The first time I experienced compassion, I was thirty-seven years old. My older daughter was an infant, and she was, even by infant standards, incredibly demanding. She wanted to eat every two hours, 27-7. She needed to move, so I would sit on an exercise ball for hours at a time – often nursing her while I was sitting on the ball. One day my husband came home after 12 hours of work and said, “you were sitting on that ball when I left, and you’re still sitting on it. It’s like you haven’t moved.” And I couldn’t decide whether to laugh or cry – I really hadn’t moved, except scarfing down the food he’d so thoughtfully left for me, or using the bathroom – it had been a very long day. I loved my daughter, and I was so grateful to be a mother – and I was also so, so exhausted. So by three am, when she’d woke up at nine, eleven, and one, I was at the end of my rope. I wanted to cry and yell in frustration.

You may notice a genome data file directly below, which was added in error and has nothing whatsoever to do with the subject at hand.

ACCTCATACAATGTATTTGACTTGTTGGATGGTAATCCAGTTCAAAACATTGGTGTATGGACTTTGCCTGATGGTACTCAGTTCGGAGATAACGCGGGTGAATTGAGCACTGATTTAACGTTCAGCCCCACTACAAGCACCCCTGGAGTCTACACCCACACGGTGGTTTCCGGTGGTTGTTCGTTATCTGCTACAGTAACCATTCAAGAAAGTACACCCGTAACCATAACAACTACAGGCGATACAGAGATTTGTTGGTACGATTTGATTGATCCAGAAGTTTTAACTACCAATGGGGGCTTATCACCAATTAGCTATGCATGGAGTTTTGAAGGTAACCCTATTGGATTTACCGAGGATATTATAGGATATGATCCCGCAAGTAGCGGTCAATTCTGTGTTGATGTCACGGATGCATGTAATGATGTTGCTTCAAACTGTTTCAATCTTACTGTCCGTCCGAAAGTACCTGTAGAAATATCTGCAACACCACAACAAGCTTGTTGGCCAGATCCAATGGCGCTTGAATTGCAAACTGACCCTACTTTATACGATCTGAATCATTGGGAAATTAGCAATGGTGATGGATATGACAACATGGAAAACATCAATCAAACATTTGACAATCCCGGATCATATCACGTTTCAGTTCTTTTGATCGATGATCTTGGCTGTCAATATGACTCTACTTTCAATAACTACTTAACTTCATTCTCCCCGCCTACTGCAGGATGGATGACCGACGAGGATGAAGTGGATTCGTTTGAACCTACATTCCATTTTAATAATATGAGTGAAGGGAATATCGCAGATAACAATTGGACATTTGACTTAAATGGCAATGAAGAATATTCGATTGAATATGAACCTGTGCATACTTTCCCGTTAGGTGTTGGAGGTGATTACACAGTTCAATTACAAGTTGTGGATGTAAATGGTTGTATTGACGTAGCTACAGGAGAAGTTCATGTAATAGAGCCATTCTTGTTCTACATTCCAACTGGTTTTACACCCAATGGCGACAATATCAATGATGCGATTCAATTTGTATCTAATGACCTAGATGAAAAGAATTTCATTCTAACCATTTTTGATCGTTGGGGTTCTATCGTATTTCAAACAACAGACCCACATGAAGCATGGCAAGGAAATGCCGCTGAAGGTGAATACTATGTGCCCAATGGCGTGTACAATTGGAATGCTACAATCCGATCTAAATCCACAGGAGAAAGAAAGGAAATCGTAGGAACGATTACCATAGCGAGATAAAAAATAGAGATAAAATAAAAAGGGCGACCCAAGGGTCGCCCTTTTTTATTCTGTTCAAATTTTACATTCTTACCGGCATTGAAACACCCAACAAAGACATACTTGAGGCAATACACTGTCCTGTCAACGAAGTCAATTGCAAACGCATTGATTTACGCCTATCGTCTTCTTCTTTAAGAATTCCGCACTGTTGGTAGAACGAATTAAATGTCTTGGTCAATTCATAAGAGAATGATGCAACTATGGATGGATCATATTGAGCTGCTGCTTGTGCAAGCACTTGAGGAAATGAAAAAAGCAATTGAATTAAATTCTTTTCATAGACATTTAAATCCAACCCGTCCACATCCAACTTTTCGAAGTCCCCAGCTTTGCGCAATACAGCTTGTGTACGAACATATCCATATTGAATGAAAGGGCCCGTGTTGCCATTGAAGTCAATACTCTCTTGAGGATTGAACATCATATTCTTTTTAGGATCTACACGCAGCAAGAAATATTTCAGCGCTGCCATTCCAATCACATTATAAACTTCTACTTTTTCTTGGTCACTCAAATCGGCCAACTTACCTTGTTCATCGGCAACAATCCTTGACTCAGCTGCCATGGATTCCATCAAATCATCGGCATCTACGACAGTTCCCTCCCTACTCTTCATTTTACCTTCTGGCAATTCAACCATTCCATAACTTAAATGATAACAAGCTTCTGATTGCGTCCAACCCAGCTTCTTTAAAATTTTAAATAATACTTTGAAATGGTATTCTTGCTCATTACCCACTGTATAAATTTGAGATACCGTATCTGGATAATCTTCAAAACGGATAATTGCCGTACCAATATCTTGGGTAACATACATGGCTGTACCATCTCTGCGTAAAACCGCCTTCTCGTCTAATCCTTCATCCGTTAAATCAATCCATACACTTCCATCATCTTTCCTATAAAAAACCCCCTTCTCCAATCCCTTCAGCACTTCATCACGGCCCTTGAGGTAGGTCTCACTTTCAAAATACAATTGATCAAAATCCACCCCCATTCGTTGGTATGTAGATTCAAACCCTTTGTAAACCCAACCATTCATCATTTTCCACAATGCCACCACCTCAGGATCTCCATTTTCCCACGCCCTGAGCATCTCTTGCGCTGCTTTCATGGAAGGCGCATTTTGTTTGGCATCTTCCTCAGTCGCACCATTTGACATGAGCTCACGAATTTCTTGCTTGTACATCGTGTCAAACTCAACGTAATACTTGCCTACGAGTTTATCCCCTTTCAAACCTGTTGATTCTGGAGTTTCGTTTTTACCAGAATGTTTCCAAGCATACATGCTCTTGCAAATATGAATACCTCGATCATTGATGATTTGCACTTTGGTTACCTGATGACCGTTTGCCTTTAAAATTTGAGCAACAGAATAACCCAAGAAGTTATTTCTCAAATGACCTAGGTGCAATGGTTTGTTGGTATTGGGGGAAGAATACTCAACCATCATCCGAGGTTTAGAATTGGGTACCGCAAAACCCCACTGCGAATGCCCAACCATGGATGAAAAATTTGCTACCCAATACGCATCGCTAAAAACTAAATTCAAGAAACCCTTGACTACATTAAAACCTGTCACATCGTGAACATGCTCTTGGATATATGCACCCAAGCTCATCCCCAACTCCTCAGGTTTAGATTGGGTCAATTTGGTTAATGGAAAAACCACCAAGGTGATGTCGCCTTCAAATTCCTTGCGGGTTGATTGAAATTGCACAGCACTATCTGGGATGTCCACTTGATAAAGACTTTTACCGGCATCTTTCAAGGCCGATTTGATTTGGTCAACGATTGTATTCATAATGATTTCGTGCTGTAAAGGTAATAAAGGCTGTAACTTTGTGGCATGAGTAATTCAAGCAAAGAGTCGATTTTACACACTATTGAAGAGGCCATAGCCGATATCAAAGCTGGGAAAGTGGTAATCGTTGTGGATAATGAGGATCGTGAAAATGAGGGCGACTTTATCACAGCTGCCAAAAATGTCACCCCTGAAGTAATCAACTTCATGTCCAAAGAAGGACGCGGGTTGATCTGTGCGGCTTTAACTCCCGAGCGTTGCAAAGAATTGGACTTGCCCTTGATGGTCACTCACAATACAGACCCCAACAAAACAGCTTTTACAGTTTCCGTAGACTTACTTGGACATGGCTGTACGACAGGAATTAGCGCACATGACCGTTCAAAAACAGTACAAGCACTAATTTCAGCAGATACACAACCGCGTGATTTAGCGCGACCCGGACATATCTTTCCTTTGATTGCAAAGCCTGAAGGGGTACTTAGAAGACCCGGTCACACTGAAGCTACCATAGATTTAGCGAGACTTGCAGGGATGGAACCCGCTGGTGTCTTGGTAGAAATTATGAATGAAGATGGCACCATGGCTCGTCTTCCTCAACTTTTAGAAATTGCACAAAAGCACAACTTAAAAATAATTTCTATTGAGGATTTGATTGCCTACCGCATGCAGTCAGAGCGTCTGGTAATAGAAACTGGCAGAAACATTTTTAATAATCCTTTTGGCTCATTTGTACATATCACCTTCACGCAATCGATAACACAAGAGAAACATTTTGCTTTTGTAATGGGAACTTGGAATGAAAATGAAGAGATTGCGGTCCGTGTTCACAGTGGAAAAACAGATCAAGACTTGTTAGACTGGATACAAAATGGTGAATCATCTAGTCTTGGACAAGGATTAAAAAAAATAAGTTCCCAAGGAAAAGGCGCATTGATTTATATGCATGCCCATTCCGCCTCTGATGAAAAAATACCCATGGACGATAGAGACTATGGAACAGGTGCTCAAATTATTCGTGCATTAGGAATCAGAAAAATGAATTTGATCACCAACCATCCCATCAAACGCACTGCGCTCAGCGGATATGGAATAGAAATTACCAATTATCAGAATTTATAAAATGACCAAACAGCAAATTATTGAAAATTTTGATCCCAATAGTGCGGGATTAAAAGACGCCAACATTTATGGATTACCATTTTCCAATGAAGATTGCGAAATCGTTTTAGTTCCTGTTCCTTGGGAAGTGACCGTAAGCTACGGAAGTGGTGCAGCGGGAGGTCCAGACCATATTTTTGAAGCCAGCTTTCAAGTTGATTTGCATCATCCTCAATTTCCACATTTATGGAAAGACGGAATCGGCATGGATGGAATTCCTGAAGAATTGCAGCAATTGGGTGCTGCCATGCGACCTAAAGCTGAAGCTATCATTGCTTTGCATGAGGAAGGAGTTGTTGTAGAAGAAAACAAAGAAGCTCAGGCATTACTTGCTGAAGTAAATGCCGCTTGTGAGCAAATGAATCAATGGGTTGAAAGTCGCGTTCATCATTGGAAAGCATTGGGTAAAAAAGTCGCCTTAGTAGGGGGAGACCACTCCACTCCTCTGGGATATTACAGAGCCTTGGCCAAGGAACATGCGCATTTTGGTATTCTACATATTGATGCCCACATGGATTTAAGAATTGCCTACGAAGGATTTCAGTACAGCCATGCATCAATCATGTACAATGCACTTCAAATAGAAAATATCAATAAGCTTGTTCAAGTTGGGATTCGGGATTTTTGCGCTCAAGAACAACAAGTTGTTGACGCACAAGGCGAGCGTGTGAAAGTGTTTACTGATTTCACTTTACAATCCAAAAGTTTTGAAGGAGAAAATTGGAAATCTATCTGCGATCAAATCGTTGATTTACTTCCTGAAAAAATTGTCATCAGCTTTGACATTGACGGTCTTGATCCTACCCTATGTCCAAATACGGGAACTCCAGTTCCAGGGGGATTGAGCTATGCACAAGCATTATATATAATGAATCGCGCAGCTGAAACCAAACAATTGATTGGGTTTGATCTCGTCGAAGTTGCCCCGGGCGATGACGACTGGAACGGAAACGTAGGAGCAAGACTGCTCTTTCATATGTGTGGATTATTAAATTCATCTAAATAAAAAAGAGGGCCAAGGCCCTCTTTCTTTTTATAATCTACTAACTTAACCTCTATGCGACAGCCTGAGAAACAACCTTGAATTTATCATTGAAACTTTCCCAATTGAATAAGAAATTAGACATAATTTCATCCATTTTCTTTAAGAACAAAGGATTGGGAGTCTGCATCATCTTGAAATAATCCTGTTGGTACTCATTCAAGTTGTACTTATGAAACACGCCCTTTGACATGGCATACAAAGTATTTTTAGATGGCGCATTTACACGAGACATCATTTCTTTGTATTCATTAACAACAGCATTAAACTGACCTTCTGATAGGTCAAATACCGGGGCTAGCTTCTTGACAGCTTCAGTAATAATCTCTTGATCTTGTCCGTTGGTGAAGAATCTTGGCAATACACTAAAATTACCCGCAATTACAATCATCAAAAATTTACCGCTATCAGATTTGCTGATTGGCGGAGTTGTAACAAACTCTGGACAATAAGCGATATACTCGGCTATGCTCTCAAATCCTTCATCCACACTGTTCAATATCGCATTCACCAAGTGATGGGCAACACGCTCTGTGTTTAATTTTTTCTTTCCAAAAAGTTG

And then something in me cracked open. I knew in my own body how hard all of that was for her, too. My body literally flooded out with compassion for this tiny baby who had so little control over her environment, and such enormous needs. All the frustration was replaced with love.

It’s not something I could have chosen – I wasn’t deciding, “I’ll choose to love her,” although I had been making that thought-choice through the long day. It was a physical gift – I could literally feel it, the way you can feel cold water moving through you when you take a drink on a very hot day.

And it shifted me forever – it’s not that I never got frustrated with her again, and now that she’s a teenager, I have to physically re-direct myself of that experience of compassion sometimes! But I was able to return to it – compassion became a well in my body that I could drink from again and again, and not just in my interactions with her, but in my interactions with (almost) everyone. My heart opened up, and stayed (mostly) open.

It took thirty-seven years and total physical exhaustion for me to experience compassion – not empathy, not pity, not seeing-things-from-her-perspective, but true physical compassion. But I am so very grateful for that experience, and for all the experiences of compassion since. Compassion doesn’t always make my life easier – sometimes I want to harden my own heart because it feels like it would be simpler, and because I had a thirty-seven year habit of hardening when I could have opened. But it makes my life richer and more open and more … real.